Jerome Powell wants to quell inflation without sinking the labor market. His success or failure in this quest will be a defining part of the Federal Reserve chair's legacy and the pro-employment policy he's championed.

"Can we cool down—sort of—labor demand without causing employment to fall?" Fed Governor Christopher Waller asked on April 11. He sounded cautious, calling interest rate policy a "brute force" hammer that sometimes breaks things: "That's the tricky road that we're on."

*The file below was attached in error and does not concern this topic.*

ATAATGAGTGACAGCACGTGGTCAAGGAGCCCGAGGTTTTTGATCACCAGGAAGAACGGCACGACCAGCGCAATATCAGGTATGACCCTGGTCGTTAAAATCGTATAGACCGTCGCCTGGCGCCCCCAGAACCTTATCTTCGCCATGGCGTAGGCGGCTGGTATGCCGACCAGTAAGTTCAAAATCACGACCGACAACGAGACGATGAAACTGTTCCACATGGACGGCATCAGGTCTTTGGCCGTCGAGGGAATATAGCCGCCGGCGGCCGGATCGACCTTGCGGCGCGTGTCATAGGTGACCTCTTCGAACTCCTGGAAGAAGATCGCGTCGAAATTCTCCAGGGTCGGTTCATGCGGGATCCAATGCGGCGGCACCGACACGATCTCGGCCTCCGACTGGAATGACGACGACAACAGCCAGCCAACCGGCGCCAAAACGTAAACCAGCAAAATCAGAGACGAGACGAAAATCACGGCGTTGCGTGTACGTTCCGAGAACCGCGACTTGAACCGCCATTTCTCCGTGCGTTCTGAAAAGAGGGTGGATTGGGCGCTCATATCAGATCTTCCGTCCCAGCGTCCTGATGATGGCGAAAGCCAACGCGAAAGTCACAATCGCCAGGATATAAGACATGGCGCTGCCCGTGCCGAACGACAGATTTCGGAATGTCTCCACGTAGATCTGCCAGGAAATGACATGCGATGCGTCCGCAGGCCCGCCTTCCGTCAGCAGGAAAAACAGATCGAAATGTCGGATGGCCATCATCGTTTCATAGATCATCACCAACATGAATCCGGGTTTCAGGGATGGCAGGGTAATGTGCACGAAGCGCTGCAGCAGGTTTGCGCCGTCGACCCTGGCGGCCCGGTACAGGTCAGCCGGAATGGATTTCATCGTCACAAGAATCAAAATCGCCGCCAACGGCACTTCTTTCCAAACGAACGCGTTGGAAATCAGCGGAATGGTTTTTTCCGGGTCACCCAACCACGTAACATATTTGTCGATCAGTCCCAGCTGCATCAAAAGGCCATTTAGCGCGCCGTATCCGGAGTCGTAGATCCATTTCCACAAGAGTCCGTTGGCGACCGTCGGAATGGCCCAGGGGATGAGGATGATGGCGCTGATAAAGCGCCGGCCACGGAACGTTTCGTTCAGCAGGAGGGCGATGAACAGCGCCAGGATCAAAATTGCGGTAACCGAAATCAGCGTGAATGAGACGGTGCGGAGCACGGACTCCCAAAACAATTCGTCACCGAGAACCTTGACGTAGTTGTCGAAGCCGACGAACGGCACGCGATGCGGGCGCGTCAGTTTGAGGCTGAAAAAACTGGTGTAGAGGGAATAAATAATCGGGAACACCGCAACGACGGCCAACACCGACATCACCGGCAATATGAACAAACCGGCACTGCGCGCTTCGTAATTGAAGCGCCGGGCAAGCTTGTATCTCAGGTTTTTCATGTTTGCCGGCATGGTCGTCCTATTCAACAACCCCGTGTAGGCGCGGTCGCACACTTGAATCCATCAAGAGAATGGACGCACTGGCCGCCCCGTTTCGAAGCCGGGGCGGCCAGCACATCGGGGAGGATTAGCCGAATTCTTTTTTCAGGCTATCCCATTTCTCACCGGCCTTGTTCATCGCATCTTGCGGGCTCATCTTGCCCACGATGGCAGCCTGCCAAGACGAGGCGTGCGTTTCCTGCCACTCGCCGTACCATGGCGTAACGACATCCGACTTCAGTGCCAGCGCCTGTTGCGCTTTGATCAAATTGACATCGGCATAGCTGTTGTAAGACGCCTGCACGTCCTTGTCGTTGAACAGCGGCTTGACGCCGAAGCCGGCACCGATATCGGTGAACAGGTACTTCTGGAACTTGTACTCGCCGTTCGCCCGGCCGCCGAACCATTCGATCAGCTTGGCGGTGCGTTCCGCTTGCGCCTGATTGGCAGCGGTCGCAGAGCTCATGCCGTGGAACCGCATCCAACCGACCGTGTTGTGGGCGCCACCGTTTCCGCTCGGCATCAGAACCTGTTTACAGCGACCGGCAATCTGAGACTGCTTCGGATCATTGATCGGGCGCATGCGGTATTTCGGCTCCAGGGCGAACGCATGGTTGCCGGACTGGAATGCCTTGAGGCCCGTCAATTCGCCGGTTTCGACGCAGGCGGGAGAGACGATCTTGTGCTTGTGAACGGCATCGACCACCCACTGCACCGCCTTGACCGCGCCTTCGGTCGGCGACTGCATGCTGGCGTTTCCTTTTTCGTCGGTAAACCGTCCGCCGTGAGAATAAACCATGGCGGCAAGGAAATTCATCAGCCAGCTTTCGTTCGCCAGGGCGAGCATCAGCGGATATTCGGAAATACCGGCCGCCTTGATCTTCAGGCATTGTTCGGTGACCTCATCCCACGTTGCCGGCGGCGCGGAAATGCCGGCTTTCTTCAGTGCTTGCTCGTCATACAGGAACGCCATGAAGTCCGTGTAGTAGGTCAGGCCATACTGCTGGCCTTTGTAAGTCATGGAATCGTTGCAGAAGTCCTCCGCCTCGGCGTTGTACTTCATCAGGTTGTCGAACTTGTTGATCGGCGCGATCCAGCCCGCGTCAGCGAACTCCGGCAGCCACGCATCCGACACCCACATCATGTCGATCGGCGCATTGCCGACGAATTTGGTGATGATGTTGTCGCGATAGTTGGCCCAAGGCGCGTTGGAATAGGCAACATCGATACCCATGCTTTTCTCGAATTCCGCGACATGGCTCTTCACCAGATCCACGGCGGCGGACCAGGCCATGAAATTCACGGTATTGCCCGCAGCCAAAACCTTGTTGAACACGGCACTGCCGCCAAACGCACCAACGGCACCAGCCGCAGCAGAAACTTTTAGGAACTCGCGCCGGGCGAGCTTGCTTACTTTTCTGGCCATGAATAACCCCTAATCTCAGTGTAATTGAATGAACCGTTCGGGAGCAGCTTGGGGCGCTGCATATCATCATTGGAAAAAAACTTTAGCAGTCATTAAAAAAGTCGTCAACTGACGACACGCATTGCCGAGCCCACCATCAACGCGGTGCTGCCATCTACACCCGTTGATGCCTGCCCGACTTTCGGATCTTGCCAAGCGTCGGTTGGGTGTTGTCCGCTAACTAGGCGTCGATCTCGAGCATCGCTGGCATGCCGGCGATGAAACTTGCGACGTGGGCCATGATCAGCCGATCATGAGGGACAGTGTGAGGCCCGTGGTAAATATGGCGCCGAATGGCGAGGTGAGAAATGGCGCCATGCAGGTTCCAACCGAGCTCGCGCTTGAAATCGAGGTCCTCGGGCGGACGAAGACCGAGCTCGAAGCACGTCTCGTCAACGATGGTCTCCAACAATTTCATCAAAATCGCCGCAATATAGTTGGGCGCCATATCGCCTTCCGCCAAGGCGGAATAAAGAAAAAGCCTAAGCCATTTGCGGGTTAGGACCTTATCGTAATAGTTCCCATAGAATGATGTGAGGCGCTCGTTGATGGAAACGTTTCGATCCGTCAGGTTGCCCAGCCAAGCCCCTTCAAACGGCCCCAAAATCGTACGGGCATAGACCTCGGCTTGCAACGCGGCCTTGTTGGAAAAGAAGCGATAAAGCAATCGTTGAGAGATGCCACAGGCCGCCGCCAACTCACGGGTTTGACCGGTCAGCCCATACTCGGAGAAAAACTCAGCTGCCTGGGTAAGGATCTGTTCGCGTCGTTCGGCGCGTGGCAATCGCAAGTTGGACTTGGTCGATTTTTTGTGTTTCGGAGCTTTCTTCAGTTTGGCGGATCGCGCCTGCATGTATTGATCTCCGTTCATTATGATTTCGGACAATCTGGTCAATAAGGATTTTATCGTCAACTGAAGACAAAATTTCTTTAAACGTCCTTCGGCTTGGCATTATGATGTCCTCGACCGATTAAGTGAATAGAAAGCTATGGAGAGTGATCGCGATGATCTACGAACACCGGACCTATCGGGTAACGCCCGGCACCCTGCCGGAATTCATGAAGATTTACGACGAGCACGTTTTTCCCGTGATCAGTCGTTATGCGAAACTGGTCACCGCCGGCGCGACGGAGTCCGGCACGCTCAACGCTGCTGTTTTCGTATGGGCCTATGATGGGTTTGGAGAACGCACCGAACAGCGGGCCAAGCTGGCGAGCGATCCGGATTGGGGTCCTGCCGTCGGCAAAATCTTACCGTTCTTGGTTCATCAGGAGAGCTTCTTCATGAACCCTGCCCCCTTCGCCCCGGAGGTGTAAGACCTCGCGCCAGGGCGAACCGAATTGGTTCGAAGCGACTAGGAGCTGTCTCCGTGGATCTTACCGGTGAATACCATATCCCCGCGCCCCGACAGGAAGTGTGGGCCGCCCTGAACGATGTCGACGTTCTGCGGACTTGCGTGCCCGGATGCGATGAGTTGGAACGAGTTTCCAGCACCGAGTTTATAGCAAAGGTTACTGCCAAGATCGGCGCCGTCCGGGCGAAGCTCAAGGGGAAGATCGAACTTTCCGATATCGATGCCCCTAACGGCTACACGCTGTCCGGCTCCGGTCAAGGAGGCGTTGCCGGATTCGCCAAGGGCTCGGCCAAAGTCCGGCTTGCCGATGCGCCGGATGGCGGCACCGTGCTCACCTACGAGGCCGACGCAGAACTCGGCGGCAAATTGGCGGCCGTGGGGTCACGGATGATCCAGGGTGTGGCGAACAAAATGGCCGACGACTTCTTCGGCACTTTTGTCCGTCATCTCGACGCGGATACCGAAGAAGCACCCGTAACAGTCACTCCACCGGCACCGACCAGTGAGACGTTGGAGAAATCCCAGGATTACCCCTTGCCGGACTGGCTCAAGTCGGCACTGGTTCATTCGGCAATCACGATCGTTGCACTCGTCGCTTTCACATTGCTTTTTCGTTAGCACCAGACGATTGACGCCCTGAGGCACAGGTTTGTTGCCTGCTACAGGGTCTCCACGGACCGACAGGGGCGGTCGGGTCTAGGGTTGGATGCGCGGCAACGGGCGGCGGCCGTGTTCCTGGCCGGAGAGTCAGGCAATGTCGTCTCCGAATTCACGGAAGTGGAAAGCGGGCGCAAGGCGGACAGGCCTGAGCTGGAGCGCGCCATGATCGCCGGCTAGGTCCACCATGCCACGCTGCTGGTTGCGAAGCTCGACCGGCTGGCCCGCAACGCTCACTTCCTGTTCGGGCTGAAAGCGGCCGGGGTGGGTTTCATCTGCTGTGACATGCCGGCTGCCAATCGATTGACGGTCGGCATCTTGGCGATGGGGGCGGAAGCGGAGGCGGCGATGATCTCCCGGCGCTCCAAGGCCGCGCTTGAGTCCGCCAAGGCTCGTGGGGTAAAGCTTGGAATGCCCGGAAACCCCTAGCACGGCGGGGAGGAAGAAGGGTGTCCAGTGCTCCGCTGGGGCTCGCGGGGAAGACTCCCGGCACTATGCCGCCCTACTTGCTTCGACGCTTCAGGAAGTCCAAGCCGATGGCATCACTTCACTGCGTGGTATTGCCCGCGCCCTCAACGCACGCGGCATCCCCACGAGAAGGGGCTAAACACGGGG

What happens to the U.S. job market, where unemployment currently stands at an ultra-low 3.6 percent, will rank alongside Powell's widely praised emergency pandemic response in dictating how history remembers his two terms at the helm of the world's most powerful central bank.

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